When it comes to imagery with a quirky Victorian vibe, Emily Woodard is the go-to illustrator. She loves sepia tones and vintage paper textures, and is inspired by the poetry of Edward Gorey, and the great Victorian illustrators Sir John Tenniel and Arthur Rackham.
Brought up in Cornwall, Emily now lives in London. Her mother was an artist, so she had a head start in creativity. She’s fascinated by the history of London, believes in ghosts, and claims to be a direct descendent of Henry V. Another of her talents is horseback riding, which she’s been doing since the age of four.
One of Emily’s dream projects was to provide artwork and costume designs for the Opera San Antonio’s production of Fantastic Mr Fox, based on the children’s book by Roald Dahl. She not only worked with the project’s artistic director Tobias Picker, but also conferred with Roald Dahl’s widow, Liccy. Having grown up reading the author’s work, it’s a project she loved working on from start to finish, and the show has been touring the United States.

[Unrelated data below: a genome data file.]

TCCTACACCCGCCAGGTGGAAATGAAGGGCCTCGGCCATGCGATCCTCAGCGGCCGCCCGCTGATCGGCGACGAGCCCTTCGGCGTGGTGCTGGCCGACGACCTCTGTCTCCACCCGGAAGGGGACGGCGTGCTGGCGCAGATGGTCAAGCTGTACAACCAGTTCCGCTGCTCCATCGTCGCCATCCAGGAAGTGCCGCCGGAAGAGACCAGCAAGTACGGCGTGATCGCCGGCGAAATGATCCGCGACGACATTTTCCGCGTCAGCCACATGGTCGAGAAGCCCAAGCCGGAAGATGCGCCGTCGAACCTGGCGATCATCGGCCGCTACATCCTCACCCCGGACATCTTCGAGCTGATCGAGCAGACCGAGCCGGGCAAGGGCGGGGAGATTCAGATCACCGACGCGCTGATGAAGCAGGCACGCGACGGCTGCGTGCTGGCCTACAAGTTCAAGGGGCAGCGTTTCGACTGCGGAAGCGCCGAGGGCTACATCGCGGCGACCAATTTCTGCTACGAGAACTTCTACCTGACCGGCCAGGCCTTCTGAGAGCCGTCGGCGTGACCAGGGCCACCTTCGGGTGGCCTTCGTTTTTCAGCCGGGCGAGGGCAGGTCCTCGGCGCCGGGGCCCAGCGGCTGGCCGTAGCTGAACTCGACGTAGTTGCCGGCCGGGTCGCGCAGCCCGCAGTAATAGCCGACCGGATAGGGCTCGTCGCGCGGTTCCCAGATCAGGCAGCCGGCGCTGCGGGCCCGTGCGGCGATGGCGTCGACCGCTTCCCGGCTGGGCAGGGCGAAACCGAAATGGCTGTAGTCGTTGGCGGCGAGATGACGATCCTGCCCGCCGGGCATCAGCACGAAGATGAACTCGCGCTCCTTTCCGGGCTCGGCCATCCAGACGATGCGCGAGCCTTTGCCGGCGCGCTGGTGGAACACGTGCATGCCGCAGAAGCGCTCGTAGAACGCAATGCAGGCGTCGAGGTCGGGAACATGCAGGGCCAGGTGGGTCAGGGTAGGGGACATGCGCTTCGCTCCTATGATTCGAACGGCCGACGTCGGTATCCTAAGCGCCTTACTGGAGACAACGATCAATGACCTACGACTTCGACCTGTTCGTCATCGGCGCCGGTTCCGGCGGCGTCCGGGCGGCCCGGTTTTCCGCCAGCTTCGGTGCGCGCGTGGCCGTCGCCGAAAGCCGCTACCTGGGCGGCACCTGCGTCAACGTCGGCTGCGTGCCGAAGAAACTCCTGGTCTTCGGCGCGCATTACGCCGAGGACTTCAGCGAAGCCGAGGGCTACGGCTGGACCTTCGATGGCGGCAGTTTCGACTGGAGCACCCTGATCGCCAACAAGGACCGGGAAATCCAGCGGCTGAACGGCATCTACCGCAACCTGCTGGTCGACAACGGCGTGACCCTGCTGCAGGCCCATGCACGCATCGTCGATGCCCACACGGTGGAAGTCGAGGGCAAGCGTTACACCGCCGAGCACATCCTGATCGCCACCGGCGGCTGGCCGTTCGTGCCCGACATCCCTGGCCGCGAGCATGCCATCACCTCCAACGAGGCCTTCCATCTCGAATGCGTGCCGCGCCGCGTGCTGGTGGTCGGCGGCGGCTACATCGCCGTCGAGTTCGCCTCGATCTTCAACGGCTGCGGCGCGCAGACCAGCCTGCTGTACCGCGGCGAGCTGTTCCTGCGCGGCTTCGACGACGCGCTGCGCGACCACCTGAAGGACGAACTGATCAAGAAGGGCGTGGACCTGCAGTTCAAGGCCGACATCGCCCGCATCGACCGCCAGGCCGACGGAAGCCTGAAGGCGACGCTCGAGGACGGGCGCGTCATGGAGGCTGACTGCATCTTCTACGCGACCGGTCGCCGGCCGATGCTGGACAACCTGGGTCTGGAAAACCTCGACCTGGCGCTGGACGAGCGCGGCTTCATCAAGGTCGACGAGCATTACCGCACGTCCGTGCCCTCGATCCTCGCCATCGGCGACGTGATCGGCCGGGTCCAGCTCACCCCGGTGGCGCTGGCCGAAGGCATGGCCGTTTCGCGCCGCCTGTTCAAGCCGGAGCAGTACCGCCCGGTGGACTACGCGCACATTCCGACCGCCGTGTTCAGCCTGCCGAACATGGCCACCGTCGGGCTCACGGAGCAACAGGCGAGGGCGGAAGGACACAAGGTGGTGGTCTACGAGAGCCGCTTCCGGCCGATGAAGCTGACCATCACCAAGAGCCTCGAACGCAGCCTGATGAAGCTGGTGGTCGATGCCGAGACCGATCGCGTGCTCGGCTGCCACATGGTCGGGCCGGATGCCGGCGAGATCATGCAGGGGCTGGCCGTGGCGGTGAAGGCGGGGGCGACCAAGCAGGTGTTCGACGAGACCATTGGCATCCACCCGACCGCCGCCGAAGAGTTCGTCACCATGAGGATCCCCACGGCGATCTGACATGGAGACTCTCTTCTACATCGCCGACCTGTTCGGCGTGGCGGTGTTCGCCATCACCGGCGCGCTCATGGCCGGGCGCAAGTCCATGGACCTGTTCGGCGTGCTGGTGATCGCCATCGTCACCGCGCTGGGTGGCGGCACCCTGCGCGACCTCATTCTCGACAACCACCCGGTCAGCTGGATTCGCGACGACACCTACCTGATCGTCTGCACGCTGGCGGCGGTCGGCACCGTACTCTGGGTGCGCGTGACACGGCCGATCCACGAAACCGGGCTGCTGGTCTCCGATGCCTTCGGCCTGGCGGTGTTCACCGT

Emily has a BA in Illustration from the London College of Communication.
Drawing straight onto vintage paper can be tricky – it’s so soft it often clogs up pen nibs. So today Emily uses coloured papers. She works with ink, watercolour, acrylics and gouache and doesn’t like to stick to any one media. She’ll often use a bit of gold or silver leaf to add a bit of depth to a composition.
Her style harks back to Victorian and Edwardian illustration, with anthropomorphic scenes in which richly detailed animal characters take on human roles. Sometimes these creatures have a fantasy or fairytale element to them.
Opera San Antonio
The National Trust